Bayesian optimisation

The far-reaching impact of Bayesian optimisation lies in its potential to accelerate the process of scientific discovery.


Traditional global optimisers are sample hungry and are not suitable for optimising expensive functions, where each function observation is costly either in time, or resources, or both.

Hyper-parameter tuning of ML models

Bayesian optimisation is the go-to method for global optimisation of expensive black-box functions. A case in point is the hyper-parameter tuning problem of a large neural network for which training can take hours, making each query of the network’s performance on a validation set a costly exercise. Hence, Bayesian optimisation has become a de-facto standard in hyper-parameter tuning problems, especially for large and complex machine learning models with many hyper-parameters.

Experimental optimisation

Whilst hyper-parameter tuning provides a familiar example for a machine learning scientist, the far-reaching impact of Bayesian optimisation lies in its potential to accelerate the process of scientific discovery. Experimental exploration of a new system often serves as a vehicle of scientific discovery. We believe that Bayesian optimisation can provide a sample-efficient and mathematically sound approach to interrogate complex, unknown systems.

The future promise

We believe the time is not far off when Bayesian optimisation will start to mark its achievement by accelerating the discovery of a new alloy with outstanding mechanical properties, or a new synthetic fabric with amazing properties or a new optimised printing process of stem cells for large scale adoption of regenerative medicine.

Be a part of this journey

In this project, we take an ambitious pursuit to make Bayesian optimisation a scalable, flexible and favourite tool for scientific experimentation. A large part of this pursuit is currently being funded by the Australian Research Council through its Laureate Fellowship to Alfred Deakin Professor Svetha Venkatesh, Co-Director of A²I².

Researchers and collaborators across the world are welcome to join us in this endeavour.

Our key focus areas in Bayesian optimisation include, but are not limited to:

  1. High dimensional optimisation: High dimensional Bayesian optimisation is challenging because Gaussian process based modelling loses sensitivity in high dimension when distance based kernels are used. Additionally, optimisation of acquisition function becomes difficult in a high dimensional space. Current work shows promise but more needs to be done to make Bayesian optimisation scalable to hundreds of dimensions with minimum assumptions.
  2. Multi-objective optimisation: Most experiments have multiple objectives and it may not be easy to define some kind of ‘exchange rate’ between objectives to make it a single objective problem. Pareto-frontier discovery is an alternative but difficult to scale in a many-objectives problem. Challenges stem from both computational reason and an exponential need for observation to cover Pareto-frontier in a high dimensional output space. More research needs to be done to address these issues.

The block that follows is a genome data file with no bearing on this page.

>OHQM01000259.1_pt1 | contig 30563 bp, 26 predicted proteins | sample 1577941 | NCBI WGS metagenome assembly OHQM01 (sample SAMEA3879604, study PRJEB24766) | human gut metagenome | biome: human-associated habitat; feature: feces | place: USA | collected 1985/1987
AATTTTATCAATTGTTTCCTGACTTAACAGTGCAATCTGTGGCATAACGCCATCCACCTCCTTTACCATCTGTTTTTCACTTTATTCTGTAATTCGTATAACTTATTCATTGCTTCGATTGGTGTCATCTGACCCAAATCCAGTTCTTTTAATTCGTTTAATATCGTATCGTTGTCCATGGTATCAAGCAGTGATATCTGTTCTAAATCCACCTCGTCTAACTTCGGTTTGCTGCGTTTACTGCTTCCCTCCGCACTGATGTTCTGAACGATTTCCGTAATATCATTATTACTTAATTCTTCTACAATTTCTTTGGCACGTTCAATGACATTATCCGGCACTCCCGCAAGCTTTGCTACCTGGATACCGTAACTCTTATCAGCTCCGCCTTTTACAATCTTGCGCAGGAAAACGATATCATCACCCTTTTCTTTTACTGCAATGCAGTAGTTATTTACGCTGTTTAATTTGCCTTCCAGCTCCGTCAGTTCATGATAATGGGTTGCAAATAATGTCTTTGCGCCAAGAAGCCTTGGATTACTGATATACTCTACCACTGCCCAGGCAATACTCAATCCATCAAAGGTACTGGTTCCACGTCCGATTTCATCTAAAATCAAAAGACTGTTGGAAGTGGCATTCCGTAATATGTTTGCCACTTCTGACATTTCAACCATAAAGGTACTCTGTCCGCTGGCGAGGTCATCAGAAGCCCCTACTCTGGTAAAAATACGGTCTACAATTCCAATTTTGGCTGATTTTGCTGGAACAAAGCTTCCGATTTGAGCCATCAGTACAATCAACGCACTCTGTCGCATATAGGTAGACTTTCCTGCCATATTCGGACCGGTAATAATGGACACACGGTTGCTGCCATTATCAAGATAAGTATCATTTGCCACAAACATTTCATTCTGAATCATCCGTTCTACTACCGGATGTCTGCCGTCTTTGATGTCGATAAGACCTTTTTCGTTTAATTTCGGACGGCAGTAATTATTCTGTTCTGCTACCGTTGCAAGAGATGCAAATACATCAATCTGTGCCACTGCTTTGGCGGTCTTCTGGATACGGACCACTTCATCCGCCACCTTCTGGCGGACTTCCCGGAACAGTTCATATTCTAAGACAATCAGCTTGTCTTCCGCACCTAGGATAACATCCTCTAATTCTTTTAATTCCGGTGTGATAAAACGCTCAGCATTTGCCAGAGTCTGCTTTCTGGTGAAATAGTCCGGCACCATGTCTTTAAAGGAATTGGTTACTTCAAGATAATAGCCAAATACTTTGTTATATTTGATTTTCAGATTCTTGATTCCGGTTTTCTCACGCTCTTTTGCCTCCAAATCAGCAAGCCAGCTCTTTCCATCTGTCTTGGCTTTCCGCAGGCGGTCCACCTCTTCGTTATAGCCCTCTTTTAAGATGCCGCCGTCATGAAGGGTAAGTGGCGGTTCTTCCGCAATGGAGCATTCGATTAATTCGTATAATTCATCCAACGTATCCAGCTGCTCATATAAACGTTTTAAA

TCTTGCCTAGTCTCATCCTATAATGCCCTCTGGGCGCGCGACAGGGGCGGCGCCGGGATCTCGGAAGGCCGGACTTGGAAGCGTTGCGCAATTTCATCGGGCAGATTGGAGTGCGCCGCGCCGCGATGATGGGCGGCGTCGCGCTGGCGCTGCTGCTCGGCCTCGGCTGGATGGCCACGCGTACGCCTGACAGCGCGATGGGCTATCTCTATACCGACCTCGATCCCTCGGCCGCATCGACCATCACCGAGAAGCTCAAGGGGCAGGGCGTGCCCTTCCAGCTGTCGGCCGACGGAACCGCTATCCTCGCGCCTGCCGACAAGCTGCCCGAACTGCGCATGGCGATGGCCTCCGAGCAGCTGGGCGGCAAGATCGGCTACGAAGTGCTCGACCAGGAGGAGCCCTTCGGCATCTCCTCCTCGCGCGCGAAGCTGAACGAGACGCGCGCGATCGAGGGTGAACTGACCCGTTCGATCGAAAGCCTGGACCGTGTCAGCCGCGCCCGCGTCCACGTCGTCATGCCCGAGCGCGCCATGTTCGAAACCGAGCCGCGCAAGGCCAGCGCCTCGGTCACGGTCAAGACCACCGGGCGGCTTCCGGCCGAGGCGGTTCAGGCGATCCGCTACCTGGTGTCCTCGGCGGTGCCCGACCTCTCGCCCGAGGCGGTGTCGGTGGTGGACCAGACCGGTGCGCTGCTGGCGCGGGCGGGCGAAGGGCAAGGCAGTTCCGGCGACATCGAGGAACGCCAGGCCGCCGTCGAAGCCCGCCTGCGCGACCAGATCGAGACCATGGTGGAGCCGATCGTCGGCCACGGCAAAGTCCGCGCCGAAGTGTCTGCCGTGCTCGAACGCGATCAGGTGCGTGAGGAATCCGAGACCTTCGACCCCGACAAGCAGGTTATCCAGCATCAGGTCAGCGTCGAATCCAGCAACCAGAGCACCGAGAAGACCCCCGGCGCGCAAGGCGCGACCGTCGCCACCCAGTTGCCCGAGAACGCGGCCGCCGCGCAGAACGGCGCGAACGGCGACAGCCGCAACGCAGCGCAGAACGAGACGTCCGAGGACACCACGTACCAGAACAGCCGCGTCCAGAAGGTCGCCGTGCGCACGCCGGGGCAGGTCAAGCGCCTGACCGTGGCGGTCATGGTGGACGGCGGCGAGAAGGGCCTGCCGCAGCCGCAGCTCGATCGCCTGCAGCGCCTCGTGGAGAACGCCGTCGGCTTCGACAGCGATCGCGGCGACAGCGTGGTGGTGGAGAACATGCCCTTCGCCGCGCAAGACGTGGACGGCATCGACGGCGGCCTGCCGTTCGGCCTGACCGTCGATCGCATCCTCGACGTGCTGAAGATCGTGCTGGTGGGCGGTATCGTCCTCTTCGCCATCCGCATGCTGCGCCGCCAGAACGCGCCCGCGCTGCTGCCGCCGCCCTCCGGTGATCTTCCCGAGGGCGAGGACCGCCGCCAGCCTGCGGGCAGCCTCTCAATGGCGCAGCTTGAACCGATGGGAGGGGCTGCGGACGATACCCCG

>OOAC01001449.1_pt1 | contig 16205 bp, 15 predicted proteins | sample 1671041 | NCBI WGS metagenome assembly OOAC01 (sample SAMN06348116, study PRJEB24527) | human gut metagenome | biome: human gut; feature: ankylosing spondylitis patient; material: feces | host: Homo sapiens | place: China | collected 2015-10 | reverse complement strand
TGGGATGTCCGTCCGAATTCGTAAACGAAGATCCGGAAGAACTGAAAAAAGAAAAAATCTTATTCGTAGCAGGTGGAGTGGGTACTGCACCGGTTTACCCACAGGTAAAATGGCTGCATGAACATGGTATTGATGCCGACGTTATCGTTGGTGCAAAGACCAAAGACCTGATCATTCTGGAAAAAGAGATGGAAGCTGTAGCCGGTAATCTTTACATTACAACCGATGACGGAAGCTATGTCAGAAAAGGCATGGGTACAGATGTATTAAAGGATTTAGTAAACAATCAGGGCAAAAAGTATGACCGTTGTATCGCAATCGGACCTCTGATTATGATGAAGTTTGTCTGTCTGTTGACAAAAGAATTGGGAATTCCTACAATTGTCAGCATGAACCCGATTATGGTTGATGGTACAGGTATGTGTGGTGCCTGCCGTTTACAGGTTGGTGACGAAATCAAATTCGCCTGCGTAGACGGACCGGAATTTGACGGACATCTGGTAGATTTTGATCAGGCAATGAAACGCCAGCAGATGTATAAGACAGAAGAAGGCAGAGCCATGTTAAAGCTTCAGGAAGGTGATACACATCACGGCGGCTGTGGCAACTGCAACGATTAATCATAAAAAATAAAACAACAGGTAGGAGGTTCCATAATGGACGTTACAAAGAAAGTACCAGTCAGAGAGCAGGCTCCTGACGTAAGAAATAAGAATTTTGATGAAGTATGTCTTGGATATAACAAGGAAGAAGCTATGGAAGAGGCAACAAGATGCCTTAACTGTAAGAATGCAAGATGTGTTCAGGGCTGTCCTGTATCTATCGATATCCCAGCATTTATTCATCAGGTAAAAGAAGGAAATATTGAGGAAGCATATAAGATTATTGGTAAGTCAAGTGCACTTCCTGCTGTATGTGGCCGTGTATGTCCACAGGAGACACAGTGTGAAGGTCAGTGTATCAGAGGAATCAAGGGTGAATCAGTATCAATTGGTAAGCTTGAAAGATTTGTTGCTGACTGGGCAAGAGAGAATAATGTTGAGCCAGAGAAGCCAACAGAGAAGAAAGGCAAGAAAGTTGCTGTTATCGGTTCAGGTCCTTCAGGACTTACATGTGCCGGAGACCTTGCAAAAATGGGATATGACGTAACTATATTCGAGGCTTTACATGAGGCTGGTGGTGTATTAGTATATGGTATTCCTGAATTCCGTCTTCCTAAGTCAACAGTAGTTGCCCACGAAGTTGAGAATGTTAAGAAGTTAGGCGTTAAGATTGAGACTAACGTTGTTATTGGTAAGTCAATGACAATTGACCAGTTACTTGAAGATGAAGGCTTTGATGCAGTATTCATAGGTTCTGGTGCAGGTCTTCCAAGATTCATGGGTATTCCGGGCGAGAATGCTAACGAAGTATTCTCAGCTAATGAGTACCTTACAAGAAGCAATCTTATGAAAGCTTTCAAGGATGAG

3. Using prior knowledge: When scientists embark on a study it is generally true that some fundamental behaviours of the new system are already well known. The ability to incorporate such information, available from existing mathematical relations or from natural language description will be crucial for wider adoption of Bayesian optimisation by the scientific community. Current work can incorporate simple trends and shape information about the objective functions, but more needs to be done to widen the spectrum of usable prior information.
  4. Reasoning: The next leap in Bayesian optimisation will come when it can be used to reason about the system under interrogation in a way that a human can understand. This will open up new areas of knowledge distillation and even open up avenues for rich human-AI cooperation in experimental science.

Selected research projects

Product and process optimisation for advanced material synthesis

Short polymer fibre is an interesting class of new materials that have the potential to create textiles with exotic properties. We are fortunate to partner with Dr Alessandra Sutti and her team from Deakin University’s Institute of Frontier Materials (IFM) to work on the computational aspects of producing this class of materials. Through our portfolio of Bayesian optimisation algorithms we helped the team to navigate large and complex design spaces efficiently. Notable projects that have been successfully concluded include:

a) rapid fibre synthesis with both quantitative and qualitative measure

b) multi-objective anti-pilling treatment optimisation for wool

c) functional optimisation for re-circulation based yield improvement process

Several other projects are currently underway.

Product and process optimisation for new alloy development

Alloy design is a time-consuming process, as even a minuscule change in the mixture formula or slight adjustment to the heat treatment process can result in  different mechanical properties. Our suite of Bayesian optimisation algorithms have been successfully used to find new alloy compositions and the optimised production process that demonstrates outstanding mechanical properties. Our partners are using the power of Bayesian optimisation to pursue new research questions and design alloys with exotic properties, especially in relation to high-entropy alloys and the 3D printing process. Our partners include Professor Matthew Barnett, Director IFM; Professor Paul Sanders, Michigan Tech University; A/Prof Dan Fabijanic, IFM; and Dr Thomas Dorin, IFM.